The pieces simply didn’t fit. Otis was making me question the world as I knew it and I was starting to suffer a serious internal crisis. Yet, I rebuffed the voice inside telling me something was wrong, and I kept it all to myself. I worried a lot what others would think. What kind of tough farm kid couldn’t handle auctioning off her 4-H steer? I didn’t want to be accused of “acting like a girl.” What would my parents say? They were so proud! What about the rest of my family? My friends? Besides, “pet” steers didn’t exist! Even the idea was crazy. It felt as though the entire situation was out of my control. But was it? This is a question I still think about a lot because, well, I still think about Otis … a lot.

I’ll never forget having to lead my huge and gentle friend around a small pen as the auctioneer sang out an increasing price per pound. I was devastated. The voice in my head was screaming, and I couldn’t control my tears. I remember feeling sick at the realization that the sight of me, a crying 4-H girl, actually seemed to drive up the price. $1.10/pound. That was the cost for my friend. The reality of it all collapsed on me. This situation wasn’t right, and I didn’t want to go through with it.

I found the courage to tell my parents, who responded that it was simply too late – “And remember, Laura, Otis doesn’t belong to you. What about your nieces?” Technically, it was true. He was “owned” by my brother-in-law. Before Otis was even born, I’d agreed to the 4-H gig to generate needed income for my brother-in-law and his family, which included my sister and my two small nieces. Plus, I would get a cut of the profit, which I planned to spend on ballet pointe shoes.

“Besides, he’s going to spend years at a farm before they send him to market.” I knew these last words weren’t true, but I chose to believe them. So that night, I hugged my good friend farewell, gave him a kiss, and walked away, leaving him at the county fair barn to be loaded onto a truck without even so much as a familiar face to comfort him as he was taken directly to his final destination, a slaughterhouse.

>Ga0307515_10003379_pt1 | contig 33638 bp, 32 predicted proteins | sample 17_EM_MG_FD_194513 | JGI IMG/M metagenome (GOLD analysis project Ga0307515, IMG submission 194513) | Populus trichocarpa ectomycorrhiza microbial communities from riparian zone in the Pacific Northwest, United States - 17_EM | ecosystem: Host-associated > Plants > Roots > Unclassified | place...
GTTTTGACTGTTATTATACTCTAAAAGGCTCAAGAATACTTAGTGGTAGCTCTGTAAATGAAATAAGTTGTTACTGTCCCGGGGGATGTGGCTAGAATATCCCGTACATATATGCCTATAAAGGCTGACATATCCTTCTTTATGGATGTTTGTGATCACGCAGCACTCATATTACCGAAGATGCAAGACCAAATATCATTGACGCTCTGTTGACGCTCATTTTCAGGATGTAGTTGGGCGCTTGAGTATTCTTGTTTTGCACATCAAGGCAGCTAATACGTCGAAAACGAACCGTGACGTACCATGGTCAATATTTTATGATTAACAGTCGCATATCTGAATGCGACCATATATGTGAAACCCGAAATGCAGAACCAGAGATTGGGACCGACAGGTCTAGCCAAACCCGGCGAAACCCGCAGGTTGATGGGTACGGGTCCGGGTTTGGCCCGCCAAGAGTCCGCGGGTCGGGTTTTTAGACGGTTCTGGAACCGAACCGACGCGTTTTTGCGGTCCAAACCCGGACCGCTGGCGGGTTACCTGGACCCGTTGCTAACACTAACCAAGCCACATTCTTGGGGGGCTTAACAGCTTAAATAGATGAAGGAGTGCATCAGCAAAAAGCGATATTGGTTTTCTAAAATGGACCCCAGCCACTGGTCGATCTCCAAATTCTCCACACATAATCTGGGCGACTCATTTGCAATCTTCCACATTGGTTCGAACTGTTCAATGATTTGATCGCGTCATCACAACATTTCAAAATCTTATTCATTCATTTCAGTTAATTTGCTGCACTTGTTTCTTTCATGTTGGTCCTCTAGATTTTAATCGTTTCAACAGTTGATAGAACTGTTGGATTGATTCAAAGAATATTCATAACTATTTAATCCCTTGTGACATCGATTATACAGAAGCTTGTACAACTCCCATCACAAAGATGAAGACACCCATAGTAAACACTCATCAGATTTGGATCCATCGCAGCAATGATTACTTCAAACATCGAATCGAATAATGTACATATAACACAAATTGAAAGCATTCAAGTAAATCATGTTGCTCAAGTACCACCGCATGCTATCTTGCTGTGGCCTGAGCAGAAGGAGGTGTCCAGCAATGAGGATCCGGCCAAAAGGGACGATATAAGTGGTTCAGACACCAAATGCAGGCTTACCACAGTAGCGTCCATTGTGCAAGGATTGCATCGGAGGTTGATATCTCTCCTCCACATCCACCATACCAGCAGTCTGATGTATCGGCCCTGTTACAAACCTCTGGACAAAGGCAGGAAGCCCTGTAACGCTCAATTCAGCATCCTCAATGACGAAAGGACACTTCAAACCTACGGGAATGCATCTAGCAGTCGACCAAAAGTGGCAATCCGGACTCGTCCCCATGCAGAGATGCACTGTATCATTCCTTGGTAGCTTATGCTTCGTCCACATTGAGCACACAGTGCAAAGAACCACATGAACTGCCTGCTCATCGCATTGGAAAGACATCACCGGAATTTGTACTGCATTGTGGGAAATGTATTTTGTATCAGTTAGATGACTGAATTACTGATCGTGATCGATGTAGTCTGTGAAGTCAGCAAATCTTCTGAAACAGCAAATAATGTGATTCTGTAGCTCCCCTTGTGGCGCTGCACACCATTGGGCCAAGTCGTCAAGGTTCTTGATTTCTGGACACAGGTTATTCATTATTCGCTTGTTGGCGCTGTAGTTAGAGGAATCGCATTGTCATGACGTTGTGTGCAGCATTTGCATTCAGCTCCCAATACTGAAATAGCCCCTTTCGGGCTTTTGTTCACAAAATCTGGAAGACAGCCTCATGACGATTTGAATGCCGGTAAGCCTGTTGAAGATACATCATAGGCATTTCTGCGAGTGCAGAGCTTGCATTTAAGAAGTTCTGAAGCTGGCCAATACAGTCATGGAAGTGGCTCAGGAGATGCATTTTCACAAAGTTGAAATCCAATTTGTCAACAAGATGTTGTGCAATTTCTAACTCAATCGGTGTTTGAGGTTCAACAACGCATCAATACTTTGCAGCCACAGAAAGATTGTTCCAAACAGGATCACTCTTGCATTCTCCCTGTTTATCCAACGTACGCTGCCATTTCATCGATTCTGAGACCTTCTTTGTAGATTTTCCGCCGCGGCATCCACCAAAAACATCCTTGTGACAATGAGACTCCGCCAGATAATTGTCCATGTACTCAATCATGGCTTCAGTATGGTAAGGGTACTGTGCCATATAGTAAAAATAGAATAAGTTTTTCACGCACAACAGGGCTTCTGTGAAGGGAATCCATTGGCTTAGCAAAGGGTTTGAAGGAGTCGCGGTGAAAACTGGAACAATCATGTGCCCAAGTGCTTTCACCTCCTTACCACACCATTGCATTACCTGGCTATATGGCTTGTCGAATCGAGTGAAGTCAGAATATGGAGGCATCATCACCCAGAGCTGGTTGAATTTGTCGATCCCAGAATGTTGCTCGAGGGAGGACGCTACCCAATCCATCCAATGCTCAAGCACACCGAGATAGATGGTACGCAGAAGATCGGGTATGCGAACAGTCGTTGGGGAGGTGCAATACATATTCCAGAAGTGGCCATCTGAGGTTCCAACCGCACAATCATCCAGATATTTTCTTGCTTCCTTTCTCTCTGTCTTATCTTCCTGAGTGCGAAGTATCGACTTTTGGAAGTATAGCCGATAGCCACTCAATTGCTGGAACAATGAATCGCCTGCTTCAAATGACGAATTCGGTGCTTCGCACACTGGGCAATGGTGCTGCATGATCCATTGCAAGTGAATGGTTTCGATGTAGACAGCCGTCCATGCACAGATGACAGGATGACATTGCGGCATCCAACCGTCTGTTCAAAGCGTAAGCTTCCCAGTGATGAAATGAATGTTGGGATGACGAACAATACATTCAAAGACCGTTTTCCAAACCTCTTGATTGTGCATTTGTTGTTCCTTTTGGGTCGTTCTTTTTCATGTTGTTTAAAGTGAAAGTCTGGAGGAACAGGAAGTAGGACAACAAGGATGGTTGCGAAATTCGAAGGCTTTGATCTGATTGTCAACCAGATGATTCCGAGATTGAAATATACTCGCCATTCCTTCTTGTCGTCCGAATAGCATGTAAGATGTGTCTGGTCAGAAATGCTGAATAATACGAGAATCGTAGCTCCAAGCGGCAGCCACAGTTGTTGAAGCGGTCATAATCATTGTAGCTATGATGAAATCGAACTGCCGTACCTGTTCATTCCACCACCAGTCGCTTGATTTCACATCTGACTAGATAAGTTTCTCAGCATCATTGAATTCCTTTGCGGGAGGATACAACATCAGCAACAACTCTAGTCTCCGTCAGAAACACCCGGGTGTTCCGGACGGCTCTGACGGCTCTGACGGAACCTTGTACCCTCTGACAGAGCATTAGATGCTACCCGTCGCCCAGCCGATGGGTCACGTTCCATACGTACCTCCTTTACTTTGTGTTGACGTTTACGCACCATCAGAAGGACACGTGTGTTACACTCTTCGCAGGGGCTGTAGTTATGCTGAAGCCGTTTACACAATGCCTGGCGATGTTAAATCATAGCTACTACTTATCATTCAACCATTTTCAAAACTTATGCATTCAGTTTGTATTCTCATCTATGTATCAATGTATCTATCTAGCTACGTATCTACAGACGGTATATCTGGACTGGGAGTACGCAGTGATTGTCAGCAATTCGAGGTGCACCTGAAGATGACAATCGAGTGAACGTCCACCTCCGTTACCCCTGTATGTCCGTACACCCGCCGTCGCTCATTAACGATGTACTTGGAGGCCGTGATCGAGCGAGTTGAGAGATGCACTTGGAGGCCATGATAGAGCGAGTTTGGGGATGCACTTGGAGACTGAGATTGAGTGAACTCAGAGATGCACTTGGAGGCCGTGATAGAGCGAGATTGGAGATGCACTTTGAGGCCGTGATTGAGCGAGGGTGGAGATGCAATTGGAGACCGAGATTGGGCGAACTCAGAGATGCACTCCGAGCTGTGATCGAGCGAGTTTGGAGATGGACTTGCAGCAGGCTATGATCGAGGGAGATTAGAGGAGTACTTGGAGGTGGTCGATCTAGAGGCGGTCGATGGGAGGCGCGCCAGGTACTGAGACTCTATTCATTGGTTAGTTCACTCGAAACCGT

I mean it when I write that I learned tremendous lessons in 4-H. My experiences in 4-H and on the farm completely changed how I view animals and how I express my love for them. Without question, Otis transformed me into a staunch animal protectionist, though the transition was a slow one. Actually, this week marks five years since I’ve successfully dedicated my career to animal law. I also embrace living a vegan lifestyle, I share my home with four rescued animals, and I volunteer for various animal protection organizations. In these ways, I honor Otis.

I also honor him by telling his story. Please make no mistake. It’s not easy, and I still cry when I think of how I betrayed him. In fact, I’m crying as I write these words. But healing is ongoing. When I started my animal protection career, I worried about how my farm background might be viewed by the animal rights community. Let’s face it – fear of judgment is a huge barrier. It’s my hope that my fear of being judged can help me be open and compassionate with others, instead of standing in judgment of where they are in their own journey, and that by gently sharing my path and beliefs, more waves of change will arise. I know that a soft approach plants the seed for change. I also know that someone struggling with animal rights issues may easily be squelched if they don’t understand that we are all coming from a place where we once saw animals differently than we do now.

I even advise embracing the 4-H creed (minus, perhaps, the club part):“I pledge my head to clearer thinking, my heart to greater loyalty, my hands to larger service, and my health to better living, for my club, my community, my country and my world.These words inspire me.

After all, facing the truth isn’t easy. But no matter how tough it is, I try to own my journey, and for the better – not the worse – Otis will forever be an integral part of it. I continue to reconcile my feelings about him by using them as fuel to drive my animal protection work. It’s unavoidable at times to feel overwhelmed or discouraged in this line of work. Turning bad into good is a necessary skill for any effective, lifelong animal advocate. So, I tell Otis’s story and acknowledge the ugly past while embracing a positive attitude for change and a better future for all animals. I think this is the very best tribute I can give my friend.


Laura Handzel and Chavo

Laura Handzel and Chavo